Okay, folks. This is new territory for me. I'm stepping into the world of....
t h i n k p i e c e s 💥🤯💥
I've been thinking a lot about an oooold problem in the web dev community, one that's been the subject of 🔥flamewars🔥 basically since web browsers have existed: "browser monoculture". This topic has flared up again recently as a result of Microsoft dropping their EdgeHTML browser engine and moving Edge to Google's Chromium engine.
I have a crazy idea. I'm not entirely sold on it myself; I'm sure there are aspects I'm not considering. So I want some feedback on it. But first, I need to lay some groundwork.
What does "browser monoculture" even mean, and why should we care?
A "browser monoculture" is when a single browser becomes so dominant that it triggers a chain reaction: it's effectively the only choice, so it's the only browser anyone uses, so it's the only one anyone cares about, so it's the only one developers write code for.
And this isn't unfounded: this is exactly what happened in the early 2000s, at the height of the browser wars: Internet Explorer became so absolutely dominant that devs often specifically targeted IE, and many websites simply didn't work in any other browsers. The worst part was that IE was super quirky, didn't follow the standards, and was very slow to change or improve.
And this is another major concern: when there's really only one player in the market, the push for that browser vendor to follow standards and play by the rules declines; they can effectively do whatever they want. You might think that the developer community would get mad and start moving away from that browser, providing a check to their power, but the thing is, most browser users aren't web developers. Most users don't know or care about this stuff, and they aren't going to start moving to a different browser just because some 🤓nerds🤓 are complaining about "APIs" and "standards".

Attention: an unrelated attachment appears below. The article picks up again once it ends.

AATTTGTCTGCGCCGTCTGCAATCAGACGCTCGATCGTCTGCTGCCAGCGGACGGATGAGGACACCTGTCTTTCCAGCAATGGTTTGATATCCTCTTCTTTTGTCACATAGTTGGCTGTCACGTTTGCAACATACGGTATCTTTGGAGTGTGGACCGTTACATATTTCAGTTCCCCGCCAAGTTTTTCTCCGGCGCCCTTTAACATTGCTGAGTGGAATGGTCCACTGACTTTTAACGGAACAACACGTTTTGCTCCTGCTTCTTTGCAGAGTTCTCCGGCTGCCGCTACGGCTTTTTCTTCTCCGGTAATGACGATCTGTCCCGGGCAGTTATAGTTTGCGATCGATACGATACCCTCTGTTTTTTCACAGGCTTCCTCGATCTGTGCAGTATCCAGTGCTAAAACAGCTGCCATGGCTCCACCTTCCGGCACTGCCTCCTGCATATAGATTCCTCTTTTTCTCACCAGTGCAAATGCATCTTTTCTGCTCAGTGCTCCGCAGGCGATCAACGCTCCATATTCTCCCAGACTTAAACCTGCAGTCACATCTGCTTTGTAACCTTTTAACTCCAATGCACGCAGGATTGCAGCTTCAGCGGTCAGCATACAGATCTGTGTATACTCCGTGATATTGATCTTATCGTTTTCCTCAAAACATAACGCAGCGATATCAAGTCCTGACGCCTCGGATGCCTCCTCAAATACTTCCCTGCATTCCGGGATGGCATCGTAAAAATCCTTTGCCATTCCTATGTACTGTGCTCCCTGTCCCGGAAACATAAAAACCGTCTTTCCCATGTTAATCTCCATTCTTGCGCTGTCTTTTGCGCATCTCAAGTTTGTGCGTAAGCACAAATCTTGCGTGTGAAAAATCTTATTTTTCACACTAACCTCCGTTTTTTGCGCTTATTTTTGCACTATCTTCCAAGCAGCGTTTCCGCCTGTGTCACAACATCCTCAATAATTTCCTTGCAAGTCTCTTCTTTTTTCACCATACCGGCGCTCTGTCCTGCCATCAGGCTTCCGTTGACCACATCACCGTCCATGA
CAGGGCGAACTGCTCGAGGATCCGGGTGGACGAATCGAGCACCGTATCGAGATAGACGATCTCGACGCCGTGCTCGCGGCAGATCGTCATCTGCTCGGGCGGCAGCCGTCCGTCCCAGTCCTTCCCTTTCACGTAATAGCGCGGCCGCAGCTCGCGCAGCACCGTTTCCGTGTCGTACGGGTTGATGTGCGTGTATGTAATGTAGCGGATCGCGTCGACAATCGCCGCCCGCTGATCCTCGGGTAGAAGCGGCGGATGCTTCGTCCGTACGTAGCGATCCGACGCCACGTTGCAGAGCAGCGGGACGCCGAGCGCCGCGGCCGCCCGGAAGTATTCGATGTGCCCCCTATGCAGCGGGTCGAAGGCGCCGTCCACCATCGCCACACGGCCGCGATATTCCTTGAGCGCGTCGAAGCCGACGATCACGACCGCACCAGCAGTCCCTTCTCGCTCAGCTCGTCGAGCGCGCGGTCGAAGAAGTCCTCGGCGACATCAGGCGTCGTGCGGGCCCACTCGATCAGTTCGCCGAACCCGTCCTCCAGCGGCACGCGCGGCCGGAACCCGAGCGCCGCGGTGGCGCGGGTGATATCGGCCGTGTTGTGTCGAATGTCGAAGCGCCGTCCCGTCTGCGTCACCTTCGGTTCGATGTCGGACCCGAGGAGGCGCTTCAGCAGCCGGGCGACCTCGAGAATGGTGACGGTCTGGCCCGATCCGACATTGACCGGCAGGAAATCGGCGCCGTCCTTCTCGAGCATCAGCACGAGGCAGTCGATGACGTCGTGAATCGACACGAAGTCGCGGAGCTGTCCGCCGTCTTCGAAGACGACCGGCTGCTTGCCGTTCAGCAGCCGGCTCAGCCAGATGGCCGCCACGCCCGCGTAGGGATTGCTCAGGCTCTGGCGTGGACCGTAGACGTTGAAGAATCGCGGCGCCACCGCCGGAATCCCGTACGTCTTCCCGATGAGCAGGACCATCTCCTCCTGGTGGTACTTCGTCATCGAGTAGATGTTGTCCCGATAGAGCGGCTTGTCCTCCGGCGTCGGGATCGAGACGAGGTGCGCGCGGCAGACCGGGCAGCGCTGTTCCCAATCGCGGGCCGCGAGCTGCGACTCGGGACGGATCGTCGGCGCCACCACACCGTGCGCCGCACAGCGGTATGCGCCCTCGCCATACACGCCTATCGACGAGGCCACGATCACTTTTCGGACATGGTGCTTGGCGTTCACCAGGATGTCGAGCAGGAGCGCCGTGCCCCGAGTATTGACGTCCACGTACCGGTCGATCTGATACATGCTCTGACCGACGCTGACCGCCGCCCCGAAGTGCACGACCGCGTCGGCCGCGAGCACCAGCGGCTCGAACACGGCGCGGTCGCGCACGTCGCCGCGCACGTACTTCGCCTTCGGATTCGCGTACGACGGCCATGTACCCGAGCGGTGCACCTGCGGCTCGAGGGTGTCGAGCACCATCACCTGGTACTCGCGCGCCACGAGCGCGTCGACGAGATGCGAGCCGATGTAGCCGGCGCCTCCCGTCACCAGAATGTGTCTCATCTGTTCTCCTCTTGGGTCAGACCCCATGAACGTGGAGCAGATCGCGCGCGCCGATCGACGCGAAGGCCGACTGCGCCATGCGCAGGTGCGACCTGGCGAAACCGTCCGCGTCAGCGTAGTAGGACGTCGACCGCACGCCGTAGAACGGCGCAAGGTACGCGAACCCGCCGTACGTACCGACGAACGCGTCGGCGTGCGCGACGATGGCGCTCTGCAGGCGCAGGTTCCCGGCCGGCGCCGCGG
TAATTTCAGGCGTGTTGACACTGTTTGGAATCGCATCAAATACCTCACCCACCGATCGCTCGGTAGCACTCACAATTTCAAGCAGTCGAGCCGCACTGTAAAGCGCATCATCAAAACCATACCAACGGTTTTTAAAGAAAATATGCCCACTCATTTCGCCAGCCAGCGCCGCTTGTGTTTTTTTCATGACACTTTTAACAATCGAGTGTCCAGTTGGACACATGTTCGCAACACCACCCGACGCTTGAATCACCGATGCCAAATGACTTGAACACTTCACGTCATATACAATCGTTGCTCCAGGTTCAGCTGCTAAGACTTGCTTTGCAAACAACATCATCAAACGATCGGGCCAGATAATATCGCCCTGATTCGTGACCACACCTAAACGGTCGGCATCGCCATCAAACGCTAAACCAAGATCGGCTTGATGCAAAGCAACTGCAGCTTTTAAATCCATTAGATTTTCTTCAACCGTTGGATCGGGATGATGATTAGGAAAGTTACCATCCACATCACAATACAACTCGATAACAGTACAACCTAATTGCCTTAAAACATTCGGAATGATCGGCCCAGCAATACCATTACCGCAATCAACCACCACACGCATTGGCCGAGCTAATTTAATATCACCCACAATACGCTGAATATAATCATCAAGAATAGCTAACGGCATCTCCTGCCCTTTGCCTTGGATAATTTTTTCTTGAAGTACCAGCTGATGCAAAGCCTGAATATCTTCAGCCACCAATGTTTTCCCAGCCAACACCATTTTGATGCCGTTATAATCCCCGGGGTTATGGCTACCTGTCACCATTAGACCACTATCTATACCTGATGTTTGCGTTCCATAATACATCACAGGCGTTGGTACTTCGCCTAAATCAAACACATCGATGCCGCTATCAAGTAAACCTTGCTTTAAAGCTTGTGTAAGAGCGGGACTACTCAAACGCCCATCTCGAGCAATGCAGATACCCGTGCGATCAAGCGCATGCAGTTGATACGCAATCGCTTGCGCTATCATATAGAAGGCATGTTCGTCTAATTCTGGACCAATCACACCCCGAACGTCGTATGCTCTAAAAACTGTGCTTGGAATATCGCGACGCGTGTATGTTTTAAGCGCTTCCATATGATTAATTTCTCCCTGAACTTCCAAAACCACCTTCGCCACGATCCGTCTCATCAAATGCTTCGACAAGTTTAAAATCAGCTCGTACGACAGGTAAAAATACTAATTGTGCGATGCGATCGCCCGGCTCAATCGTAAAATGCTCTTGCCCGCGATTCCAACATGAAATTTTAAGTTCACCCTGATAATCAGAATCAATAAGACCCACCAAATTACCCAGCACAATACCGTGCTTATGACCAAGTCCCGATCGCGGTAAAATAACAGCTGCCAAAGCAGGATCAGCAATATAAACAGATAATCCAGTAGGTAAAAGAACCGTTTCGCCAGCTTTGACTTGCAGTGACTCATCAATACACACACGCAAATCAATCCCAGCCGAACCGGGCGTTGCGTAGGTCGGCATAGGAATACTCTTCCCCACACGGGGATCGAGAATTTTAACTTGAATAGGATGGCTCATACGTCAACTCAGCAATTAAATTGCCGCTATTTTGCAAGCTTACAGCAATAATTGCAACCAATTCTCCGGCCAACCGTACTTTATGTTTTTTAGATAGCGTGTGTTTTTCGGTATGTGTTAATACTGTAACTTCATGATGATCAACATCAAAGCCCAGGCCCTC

That said, there is a third, less technical concern that non-developers do care a bit about: when everyone uses a single vendor, that vendor then has access to everyone's user habits, data, etc. This is not exactly unfounded, either; many people have big problems with how Google has handled user privacy issues in the past.
An emerging Chromium monoculture?
And that brings us to recent events. Google Chrome's underlying browser engine is developed as an open source project known as Chromium. It's designed such that it can be used as the basis for new browsers, and many browsers have been built on top of it, including browsers you've heard of. Opera and Samsung Internet both moved to Chromium-based builds in 2013, and of course, as mentioned earlier, the big news this year is that Microsoft Edge will be moving to Chromium as well.
So this is the concern: what if enough of the market share ends up on Chromium based browsers that we end up with a Chromium monoculture?
Looking at current statistics, we do seem to be heading that way:
|Browser||% of global usage|
|(Others, each <1%)||2.57%|
(retrieved June 7, 2019, from statcounter.com)
Chrome alone has over 60% of the global browser market share. Add in Samsung Internet, Opera, and Edge, the top Chromium-based (or soon-to-be-Chromium-based) browsers, and the figure goes up to 70.8%!!! Imagine if Apple decided they were tired of everyone moaning about Safari's missing features (as Safari now tends to lag the furthest behind in implementing cool new web platform APIs) and decided to go the same way as Microsoft. It's unlikely, but I could see it happening.
And that's kind of the point I want to get to: Chromium is beginning to be positioned as a de facto standard for browser engines, sort of a canonical implementation of W3C specifications. But we'll put a pin in that. 📌
What about Firefox? 🔥🦊